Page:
[4] D. Michalski and P. Bernât, ‘Internet of Things in Air and Missile Defence: A System Solution Concept’, 2019, https://doi.org/10.1109/MILTECHS.2019.8870070.

[5] ‘OWASP Internet of Things Project - OWASP’, accessed 20 February 2021, Available from: https://wiki.owasp.org/index.php/OWASP_Internet_of_Things_Project#tab=IoT_Top_10.

[6] Source: based on the author's research

[7] Source: based on the author's research made by VOSviewer

[8] Source: based on the author's research made by VOSviewer

[9] Xin Liu, Ruisheng Zhang, and Mingqi Zhao, ‘A Robust Authentication Scheme with Dynamic Password for Wireless Body Area Networks’, Computer Networks 161 (9 October 2019): 220–34, https://doi.org/10.1016/j.comnet.2019.07.003.

[10] M. J. Farooq and Q. Zhu, ‘On the Secure and Reconfigurable Multi-Layer Network Design for Critical Information Dissemination in the Internet of Battlefield Things (IoBT)’, IEEE Transactions on Wireless Communications 17, no. 4 (April 2018): 2618–32, https://doi.org/10.1109/TWC.2018.2799860.

[11] A. H. Fitwi et al., ‘A Distributed Agent-Based Framework for a Constellation of Drones in a Military Operation’, in 2019 Winter Simulation Conference (WSC), 2019, 2548–59, https://doi.org/10.1109/WSC40007.2019.9004907.

[12] A. Srivastava et al., ‘Future IoT-Enabled Threats and Vulnerabilities: State of the Art, Challenges, and Future Prospects’, International Journal of Communication Systems 33, no. 12 (2020), https://doi.org/10.1002/dac.4443.

[13] Simple Service Discovery Protocol

[14] Simple Network Management Protocol

[15]‘The State of DDoS Weapons’, A10 Networks, accessed 23 March 2021, Available from: https://www.a10networks.com/marketing-comms/reports/state-ddos-weapons/.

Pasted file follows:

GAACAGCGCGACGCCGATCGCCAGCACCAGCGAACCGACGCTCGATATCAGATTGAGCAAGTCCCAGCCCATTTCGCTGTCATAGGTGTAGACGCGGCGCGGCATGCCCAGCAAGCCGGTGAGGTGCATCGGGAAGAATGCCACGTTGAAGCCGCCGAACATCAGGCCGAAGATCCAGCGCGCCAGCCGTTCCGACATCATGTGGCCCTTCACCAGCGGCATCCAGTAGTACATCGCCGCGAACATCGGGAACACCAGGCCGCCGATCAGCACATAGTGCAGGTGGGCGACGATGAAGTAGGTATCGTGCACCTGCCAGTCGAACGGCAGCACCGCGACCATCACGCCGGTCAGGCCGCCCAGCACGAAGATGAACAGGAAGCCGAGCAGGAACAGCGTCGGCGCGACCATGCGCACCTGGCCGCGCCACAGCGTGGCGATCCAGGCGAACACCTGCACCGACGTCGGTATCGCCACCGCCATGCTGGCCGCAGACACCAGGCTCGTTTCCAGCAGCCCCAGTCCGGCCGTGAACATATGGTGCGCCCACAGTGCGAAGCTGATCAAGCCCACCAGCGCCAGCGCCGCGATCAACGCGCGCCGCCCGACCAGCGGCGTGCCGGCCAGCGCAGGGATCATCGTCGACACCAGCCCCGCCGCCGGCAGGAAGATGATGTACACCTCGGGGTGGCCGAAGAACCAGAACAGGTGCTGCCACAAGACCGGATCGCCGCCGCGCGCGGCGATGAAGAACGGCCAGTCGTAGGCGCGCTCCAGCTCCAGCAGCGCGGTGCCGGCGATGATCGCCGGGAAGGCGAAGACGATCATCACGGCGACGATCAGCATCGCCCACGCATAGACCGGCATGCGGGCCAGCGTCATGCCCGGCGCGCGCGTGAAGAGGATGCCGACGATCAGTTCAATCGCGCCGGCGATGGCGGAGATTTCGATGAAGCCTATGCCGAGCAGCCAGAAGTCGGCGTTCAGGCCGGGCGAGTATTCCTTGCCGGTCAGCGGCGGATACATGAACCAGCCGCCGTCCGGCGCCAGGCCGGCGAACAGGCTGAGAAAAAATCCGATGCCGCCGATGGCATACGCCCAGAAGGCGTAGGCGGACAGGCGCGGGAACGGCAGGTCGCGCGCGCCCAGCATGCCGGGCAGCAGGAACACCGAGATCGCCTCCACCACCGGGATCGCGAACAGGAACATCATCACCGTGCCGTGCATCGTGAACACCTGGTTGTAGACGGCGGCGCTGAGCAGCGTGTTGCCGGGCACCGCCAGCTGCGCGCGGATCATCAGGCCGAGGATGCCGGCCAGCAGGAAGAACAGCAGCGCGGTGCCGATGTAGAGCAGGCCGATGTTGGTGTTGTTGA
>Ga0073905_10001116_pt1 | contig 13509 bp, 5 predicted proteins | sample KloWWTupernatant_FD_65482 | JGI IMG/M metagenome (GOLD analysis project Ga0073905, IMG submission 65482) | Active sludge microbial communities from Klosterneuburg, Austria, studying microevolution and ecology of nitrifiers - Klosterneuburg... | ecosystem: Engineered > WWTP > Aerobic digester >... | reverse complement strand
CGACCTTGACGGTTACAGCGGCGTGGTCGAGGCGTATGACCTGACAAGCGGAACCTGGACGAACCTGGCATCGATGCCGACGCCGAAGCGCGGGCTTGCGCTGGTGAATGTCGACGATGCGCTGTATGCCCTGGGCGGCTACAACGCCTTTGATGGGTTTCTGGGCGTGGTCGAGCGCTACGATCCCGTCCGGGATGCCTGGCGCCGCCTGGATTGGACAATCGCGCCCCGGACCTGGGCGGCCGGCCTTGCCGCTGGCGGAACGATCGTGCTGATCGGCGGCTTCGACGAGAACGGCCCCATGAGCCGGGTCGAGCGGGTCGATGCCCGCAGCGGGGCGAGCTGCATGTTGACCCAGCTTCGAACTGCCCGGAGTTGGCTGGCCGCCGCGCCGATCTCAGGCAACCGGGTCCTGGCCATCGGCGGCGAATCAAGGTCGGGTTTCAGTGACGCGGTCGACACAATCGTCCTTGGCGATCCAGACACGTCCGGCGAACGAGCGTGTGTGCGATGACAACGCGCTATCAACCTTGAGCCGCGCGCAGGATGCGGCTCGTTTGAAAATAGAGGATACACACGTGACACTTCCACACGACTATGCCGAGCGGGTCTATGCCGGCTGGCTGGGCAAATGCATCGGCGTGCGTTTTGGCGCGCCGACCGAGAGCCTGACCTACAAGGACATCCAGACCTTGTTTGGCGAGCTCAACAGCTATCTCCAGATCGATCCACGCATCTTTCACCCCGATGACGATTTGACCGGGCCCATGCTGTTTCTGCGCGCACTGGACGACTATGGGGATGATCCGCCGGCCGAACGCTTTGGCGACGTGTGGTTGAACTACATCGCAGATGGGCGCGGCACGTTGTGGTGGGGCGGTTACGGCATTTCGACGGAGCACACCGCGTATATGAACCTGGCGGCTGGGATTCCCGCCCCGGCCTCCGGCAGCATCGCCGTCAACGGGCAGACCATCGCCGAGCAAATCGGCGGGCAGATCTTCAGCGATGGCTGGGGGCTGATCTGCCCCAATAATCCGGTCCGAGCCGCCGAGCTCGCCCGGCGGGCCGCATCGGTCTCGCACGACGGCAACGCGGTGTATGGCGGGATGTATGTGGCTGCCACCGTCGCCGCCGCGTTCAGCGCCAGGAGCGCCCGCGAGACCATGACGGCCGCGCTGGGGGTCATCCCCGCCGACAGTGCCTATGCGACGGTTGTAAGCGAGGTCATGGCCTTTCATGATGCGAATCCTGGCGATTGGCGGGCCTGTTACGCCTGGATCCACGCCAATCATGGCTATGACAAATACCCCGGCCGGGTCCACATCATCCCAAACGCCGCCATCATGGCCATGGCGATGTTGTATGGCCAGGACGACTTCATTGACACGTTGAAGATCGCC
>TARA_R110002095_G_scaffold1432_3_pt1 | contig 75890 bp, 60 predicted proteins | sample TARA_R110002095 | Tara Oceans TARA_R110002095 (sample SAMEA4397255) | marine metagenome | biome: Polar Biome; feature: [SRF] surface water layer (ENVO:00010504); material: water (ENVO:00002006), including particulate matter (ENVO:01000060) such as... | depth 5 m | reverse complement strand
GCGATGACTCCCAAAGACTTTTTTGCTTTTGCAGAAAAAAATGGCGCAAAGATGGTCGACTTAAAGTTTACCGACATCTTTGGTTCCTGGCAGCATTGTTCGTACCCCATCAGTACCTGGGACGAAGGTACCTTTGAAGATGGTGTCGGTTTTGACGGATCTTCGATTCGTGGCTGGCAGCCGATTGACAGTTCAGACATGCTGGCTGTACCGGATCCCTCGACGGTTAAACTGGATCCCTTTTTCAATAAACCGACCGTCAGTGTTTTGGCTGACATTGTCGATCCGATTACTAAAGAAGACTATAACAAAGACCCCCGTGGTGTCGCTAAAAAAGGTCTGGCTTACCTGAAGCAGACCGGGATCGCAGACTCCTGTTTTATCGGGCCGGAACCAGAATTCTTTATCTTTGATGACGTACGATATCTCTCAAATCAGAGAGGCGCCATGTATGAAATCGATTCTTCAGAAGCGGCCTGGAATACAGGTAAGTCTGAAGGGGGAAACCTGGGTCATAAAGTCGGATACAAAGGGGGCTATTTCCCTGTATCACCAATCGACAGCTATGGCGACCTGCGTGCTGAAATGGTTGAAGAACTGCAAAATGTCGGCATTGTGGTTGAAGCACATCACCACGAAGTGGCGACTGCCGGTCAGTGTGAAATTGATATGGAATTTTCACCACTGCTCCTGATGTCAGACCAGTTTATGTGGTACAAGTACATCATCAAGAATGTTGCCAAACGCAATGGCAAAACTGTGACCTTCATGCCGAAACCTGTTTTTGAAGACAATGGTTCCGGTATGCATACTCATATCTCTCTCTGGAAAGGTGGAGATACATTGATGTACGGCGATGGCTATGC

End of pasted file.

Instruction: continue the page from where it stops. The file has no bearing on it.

[16] M.A. Obaidat et al., ‘A Comprehensive and Systematic Survey on the Internet of Things: Security and Privacy Challenges, Security Frameworks, Enabling Technologies, Threats, Vulnerabilities and Countermeasures’, Computers 9, no. 2 (2020), https://doi.org/10.3390/computers9020044.

[17] Radio Frequency IDentification

[18] Y. Li, Y. Li, and J. Liu, ‘Discussion on Privacy Issues and Information Security in the Internet of Things’, 2020, 4968–72, https://doi.org/10.1109/CCDC49329.2020.9164589.

[19] F. T. Johnsen et al., ‘Application of IoT in Military Operations in a Smart City’, in 2018 International Conference on Military Communications and Information Systems (ICMCIS), 2018, 1–8, https://doi.org/10.1109/ICMCIS.2018.8398690.

[20] United States Government Accountability Office. ‘INTERNET OF THINGS: Information on Use by Federal Agencies’, August 2020. GAO-20-577

 

Andras Toth, PhD, was born in 1981. He began his military career in an infantry brigade, served several times in foreign missions, twice in Afghanistan, once in Iraq. He has been working at the University of Public Service in Budapest since 2012. Before that, he was a teaching assistant at the National Defence University. He obtained his PhD in network-centric warfare in 2015 and is currently a scholarship holder of the Hungarian Academy of Sciences. He is member and officeholder of Hungarian Academy of Sciences (public member), Hungarian Association of Military Science (member of the electoral board), Scientific Association for Infocommunications, Cyber Security Committee (vice-president), Tivadar Puskás Technical College for Advanced Studies (president) and University Scientific Students’ Council (president).